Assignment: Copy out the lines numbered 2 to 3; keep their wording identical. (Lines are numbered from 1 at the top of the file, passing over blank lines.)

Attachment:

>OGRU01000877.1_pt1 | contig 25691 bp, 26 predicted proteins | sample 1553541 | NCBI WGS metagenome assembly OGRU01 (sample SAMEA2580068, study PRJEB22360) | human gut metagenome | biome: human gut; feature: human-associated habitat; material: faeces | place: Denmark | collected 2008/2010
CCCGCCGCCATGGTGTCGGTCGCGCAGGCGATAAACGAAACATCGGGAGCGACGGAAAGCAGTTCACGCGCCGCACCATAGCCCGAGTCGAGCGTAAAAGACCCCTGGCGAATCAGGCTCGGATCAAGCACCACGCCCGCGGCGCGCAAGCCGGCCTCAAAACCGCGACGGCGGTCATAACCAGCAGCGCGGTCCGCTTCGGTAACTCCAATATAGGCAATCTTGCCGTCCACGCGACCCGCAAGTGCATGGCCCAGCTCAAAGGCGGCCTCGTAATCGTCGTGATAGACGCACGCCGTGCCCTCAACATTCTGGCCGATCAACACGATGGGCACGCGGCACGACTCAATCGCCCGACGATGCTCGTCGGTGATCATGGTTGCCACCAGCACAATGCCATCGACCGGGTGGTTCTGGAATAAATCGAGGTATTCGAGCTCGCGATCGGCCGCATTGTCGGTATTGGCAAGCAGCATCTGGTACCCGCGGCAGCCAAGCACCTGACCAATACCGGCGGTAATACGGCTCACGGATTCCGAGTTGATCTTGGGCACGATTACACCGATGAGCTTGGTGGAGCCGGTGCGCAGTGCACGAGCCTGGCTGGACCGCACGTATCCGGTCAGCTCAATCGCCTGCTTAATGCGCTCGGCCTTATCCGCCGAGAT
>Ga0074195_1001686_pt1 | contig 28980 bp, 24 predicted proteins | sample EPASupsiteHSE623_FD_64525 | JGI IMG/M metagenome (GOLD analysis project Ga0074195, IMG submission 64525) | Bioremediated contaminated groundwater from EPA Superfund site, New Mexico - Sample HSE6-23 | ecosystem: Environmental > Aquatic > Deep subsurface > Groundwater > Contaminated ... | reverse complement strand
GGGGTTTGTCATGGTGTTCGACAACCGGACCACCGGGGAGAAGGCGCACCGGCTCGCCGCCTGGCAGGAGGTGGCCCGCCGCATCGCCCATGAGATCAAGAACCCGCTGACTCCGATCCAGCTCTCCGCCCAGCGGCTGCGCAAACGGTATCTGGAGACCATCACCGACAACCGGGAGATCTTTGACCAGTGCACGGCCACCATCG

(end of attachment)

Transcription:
CCCGCCGCCATGGTGTCGGTCGCGCAGGCGATAAACGAAACATCGGGAGCGACGGAAAGCAGTTCACGCGCCGCACCATAGCCCGAGTCGAGCGTAAAAGACCCCTGGCGAATCAGGCTCGGATCAAGCACCACGCCCGCGGCGCGCAAGCCGGCCTCAAAACCGCGACGGCGGTCATAACCAGCAGCGCGGTCCGCTTCGGTAACTCCAATATAGGCAATCTTGCCGTCCACGCGACCCGCAAGTGCATGGCCCAGCTCAAAGGCGGCCTCGTAATCGTCGTGATAGACGCACGCCGTGCCCTCAACATTCTGGCCGATCAACACGATGGGCACGCGGCACGACTCAATCGCCCGACGATGCTCGTCGGTGATCATGGTTGCCACCAGCACAATGCCATCGACCGGGTGGTTCTGGAATAAATCGAGGTATTCGAGCTCGCGATCGGCCGCATTGTCGGTATTGGCAAGCAGCATCTGGTACCCGCGGCAGCCAAGCACCTGACCAATACCGGCGGTAATACGGCTCACGGATTCCGAGTTGATCTTGGGCACGATTACACCGATGAGCTTGGTGGAGCCGGTGCGCAGTGCACGAGCCTGGCTGGACCGCACGTATCCGGTCAGCTCAATCGCCTGCTTAATGCGCTCGGCCTTATCCGCCGAGAT
>Ga0074195_1001686_pt1 | contig 28980 bp, 24 predicted proteins | sample EPASupsiteHSE623_FD_64525 | JGI IMG/M metagenome (GOLD analysis project Ga0074195, IMG submission 64525) | Bioremediated contaminated groundwater from EPA Superfund site, New Mexico - Sample HSE6-23 | ecosystem: Environmental > Aquatic > Deep subsurface > Groundwater > Contaminated ... | reverse complement strand